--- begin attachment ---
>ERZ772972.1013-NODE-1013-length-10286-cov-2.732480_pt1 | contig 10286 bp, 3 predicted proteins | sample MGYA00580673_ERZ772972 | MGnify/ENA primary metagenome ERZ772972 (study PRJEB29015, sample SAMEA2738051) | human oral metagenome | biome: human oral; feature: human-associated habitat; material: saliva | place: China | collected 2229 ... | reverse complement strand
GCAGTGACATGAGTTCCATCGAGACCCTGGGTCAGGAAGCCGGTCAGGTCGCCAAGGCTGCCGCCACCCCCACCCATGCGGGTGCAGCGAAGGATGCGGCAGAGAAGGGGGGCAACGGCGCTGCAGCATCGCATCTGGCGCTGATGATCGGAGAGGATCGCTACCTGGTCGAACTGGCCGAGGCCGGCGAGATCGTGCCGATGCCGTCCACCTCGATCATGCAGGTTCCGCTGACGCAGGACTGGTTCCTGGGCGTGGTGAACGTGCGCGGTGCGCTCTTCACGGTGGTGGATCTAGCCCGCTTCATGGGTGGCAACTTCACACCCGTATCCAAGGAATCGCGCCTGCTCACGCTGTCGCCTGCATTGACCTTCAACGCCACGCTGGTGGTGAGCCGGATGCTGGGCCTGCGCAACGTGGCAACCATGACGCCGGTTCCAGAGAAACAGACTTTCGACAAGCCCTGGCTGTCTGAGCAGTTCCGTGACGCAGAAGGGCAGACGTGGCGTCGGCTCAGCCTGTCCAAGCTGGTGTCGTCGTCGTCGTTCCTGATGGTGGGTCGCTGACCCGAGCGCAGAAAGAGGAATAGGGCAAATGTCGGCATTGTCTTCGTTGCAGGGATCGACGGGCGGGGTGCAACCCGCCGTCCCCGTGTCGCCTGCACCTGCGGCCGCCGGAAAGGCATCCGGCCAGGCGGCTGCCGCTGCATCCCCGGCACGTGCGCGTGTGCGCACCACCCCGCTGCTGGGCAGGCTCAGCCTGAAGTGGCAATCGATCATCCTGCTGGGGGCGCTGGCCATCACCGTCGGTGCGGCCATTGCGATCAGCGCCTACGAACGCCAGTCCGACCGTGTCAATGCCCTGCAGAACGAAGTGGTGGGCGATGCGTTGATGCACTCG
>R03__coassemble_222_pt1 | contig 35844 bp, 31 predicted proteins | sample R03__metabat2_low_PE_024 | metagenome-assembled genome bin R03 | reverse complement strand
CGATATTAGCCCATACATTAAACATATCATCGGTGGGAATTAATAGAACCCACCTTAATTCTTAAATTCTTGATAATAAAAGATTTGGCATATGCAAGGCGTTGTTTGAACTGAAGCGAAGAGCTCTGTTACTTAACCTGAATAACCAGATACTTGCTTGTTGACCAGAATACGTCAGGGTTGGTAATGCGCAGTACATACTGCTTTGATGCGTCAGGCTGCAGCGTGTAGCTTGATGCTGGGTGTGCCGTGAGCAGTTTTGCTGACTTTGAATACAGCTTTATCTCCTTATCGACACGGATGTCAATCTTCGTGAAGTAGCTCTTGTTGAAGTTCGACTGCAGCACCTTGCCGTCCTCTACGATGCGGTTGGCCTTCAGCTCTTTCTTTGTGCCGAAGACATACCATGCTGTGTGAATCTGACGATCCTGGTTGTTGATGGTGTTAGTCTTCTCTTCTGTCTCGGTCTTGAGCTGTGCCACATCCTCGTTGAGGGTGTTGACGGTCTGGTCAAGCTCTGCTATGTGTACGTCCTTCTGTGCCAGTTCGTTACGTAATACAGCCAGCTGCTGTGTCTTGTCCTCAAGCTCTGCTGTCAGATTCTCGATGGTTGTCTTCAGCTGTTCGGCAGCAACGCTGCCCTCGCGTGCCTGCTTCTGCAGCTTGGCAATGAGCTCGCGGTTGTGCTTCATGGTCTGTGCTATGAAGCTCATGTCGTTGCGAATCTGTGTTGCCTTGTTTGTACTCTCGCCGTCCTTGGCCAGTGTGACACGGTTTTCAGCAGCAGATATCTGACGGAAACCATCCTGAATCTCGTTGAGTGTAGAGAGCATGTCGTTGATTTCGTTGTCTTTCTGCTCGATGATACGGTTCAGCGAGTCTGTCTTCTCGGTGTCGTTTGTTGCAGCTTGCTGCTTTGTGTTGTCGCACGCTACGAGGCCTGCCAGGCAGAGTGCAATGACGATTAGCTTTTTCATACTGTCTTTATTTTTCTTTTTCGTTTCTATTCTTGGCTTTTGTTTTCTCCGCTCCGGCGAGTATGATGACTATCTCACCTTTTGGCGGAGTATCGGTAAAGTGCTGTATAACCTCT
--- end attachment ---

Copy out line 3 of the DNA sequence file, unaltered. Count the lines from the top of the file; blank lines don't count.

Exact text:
>R03__coassemble_222_pt1 | contig 35844 bp, 31 predicted proteins | sample R03__metabat2_low_PE_024 | metagenome-assembled genome bin R03 | reverse complement strand